ILLINOIS CONGRESSIONAL DEMOCRATS URGE CENSUS BUREAU TO ENSURE FULL AND FAIR COUNT FOR 2020 CENSUS

WASHINGTON – The Democratic members of the Illinois Congressional Delegation today sent a letter to U.S. Census Bureau Director Steven Dillingham urging him to ensure a full and fair count of the State of Illinois with the upcoming 2020 Decennial Census.  The members expressed concern with administrative and technological changes being made to the upcoming Census, and urged the Bureau to provide Illinois with the necessary resources to count all Illinois residents, especially vulnerable and hard-to-count populations.  According to Forefront’s ‘IL Count Me In 2020’ initiative, Illinois stands to lose at least $1,800 per year for each person who goes uncounted—for a full decade until the next Decennial Census.

“Undercounting is most likely to occur among hard-to-count populations, which typically include low-income households, people of color, immigrants, rural communities, areas without broadband or Internet service, undocumented individuals, the homeless, renters, and children under the age of five,” the members wrote in a letter to Director Dillingham.  “As such, we believe the services and outreach provided by Area Census Offices (ACOs) in Illinois, as well as local hiring efforts for their staff members, are crucial to the communities they assist.”

The letter was signed by the following Illinois Congressional Delegation members: U.S. Senators Dick Durbin (D-IL) and Tammy Duckworth (D-IL), and U.S. Representatives Bobby Rush (D-IL-01), Robin Kelly (D-IL-02), Dan Lipinski (D-IL-03), Chuy Garcia (D-IL-04), Mike Quigley (D-IL-05), Sean Casten (D-IL-06), Danny Davis (D-IL-07), Raja Krishnamoorthi (D-IL-08), Jan Schakowsky (D-IL-09), Brad Schneider (D-IL-10), Bill Foster (D-IL-11), Lauren Underwood (D-IL-14), and Cheri Bustos (D-IL-17).

Full text of the letter is available here and below:

August 12, 2019

Dear Director Dillingham:

We are writing to express our concerns with the upcoming 2020 Decennial Census, as it pertains to the State of Illinois.  A full and fair count is imperative to ensure that each state receives the accurate amount of federal funding as well as proportional representation in Congress.  With administrative and technological changes being made to the upcoming Census, the Bureau must provide Illinois with the necessary resources to count all Illinois residents, especially vulnerable and hard-to-count populations.

According to Forefront’s ‘IL Count Me In 2020’ initiative, Illinois stands to lose at least $1,800 per year for each person who goes uncounted—for a full decade until the next Decennial Census.  Undercounting is most likely to occur among hard-to-count populations, which typically include low-income households, people of color, immigrants, rural communities, areas without broadband or Internet service, undocumented individuals, the homeless, renters, and children under the age of five.

While we are pleased to see the addition of online and phone response platforms, as well as translation assistance available in more than 50 non-English languages, the importance of physical presence and follow-up cannot be overstated.  Local hiring efforts are imperative in understanding and building trust within hard-to-count communities, and they are more proficient in assisting their own community members to complete the Census questionnaire.  As such, we believe the services and outreach provided by Area Census Offices (ACOs) in Illinois, as well as local hiring efforts for their staff members, are crucial to the communities they assist.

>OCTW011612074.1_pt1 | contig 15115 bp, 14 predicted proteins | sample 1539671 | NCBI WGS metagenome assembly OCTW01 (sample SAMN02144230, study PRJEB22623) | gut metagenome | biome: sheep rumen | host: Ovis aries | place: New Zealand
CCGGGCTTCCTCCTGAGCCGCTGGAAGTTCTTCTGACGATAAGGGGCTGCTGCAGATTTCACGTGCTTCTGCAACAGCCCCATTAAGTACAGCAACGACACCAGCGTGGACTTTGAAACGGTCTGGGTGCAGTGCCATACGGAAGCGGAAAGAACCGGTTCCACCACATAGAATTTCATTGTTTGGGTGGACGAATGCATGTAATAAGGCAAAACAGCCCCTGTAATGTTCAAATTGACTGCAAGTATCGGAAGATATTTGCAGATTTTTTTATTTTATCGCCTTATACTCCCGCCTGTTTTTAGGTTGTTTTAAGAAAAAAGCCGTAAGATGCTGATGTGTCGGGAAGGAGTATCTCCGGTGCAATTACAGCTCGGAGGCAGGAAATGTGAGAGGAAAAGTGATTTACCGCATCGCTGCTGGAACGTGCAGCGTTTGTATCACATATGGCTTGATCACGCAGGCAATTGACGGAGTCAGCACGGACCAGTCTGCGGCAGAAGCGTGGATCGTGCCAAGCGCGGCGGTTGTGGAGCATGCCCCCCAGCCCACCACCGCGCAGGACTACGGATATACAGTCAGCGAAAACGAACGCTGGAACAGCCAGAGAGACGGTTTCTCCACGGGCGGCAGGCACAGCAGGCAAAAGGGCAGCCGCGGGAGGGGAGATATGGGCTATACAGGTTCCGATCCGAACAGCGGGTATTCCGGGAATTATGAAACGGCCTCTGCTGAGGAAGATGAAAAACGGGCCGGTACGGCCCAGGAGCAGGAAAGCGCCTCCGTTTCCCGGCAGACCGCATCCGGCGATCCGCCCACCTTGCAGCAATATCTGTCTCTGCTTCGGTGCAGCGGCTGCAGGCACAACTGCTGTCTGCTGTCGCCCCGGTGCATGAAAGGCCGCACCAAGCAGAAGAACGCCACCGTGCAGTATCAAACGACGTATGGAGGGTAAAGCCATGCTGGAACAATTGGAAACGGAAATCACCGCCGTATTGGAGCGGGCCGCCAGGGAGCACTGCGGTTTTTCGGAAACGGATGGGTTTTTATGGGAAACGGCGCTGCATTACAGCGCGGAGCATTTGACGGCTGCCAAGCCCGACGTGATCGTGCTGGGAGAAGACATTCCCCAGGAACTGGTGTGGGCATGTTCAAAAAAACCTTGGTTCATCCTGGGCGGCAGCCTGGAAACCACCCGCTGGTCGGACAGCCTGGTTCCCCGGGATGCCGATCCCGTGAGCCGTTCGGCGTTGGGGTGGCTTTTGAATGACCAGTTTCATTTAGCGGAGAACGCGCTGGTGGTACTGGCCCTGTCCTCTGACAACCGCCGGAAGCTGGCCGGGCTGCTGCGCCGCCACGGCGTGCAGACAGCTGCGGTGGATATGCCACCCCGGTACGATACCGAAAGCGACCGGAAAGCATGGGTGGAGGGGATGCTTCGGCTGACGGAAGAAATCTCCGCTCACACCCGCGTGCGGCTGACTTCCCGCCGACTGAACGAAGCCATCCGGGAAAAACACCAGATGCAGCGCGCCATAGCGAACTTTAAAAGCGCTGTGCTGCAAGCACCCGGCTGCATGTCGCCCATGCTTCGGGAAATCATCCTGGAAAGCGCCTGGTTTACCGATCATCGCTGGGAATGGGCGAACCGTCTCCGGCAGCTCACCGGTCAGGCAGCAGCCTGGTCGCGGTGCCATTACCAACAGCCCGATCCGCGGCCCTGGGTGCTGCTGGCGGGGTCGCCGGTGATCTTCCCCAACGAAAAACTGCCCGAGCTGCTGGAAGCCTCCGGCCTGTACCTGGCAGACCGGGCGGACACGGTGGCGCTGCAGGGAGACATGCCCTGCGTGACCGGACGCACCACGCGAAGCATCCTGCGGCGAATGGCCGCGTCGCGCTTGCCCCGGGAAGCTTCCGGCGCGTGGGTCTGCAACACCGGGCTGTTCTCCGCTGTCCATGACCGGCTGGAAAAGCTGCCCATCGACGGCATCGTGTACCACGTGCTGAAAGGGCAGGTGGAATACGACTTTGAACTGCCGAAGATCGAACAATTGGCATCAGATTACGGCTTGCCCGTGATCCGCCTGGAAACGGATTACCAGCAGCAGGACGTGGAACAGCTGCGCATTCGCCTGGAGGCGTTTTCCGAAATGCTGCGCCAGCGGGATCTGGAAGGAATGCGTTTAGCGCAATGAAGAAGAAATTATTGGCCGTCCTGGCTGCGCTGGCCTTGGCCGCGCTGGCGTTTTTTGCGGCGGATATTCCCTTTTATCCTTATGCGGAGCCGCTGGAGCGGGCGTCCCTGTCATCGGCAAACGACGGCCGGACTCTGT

Should the Bureau plan to reduce the number of Illinois ACOs, we would strongly urge it to employ other field resources, such as increasing the amount of Questionnaire Assistance Centers (QACs) located at trusted community centers like libraries or recreation centers—particularly in communities with historically low response rates or lack of broadband or Internet access.  This can ensure the Bureau is responsive to the needs of Illinois’ most vulnerable communities.

With these concerns in mind, we would appreciate timely responses to the following:

  1. How many ACOs will be open in Illinois for the 2020 Decennial Census, and how does this compare to the number of Illinois ACOs for the 2010 and 2000 Decennial Censuses; and how did the Census Bureau decide upon this number of ACOs?
  2. Does the Bureau plan to open a greater number of Questionnaire Assistance Centers or deploy other field resources to compensate for any reduction in Illinois ACOs?
  3. What is the Bureau’s plan for contacting and following up with individuals in communities that lack broadband or Internet access?  Will it prioritize these communities when considering the placement of ACOs and QACs?
  4. Which local, state, and national partners will the Census Bureau be working with to identify and communicate with hard-to-count communities and individuals?
  5. What details, both generally and specific to Illinois, can the Bureau share about its plan for hard-to-count populations?
  6. How can our offices help to connect local institutions like churches and civic organizations with the Bureau to bolster its partnership programs, which aim to improve Census participation within hard-to-count communities?
  7. Has the Bureau engaged, or will it engage, in local hiring efforts when choosing Census field workers or office staff?
  8. Who is the main contact(s) for the Bureau’s operations in Illinois, and how can our staff reach them?

Thank you for your consideration and your commitment to ensuring a full and fair count in Illinois for the 2020 Decennial Census.  We look forward to hearing from you.

Sincerely,

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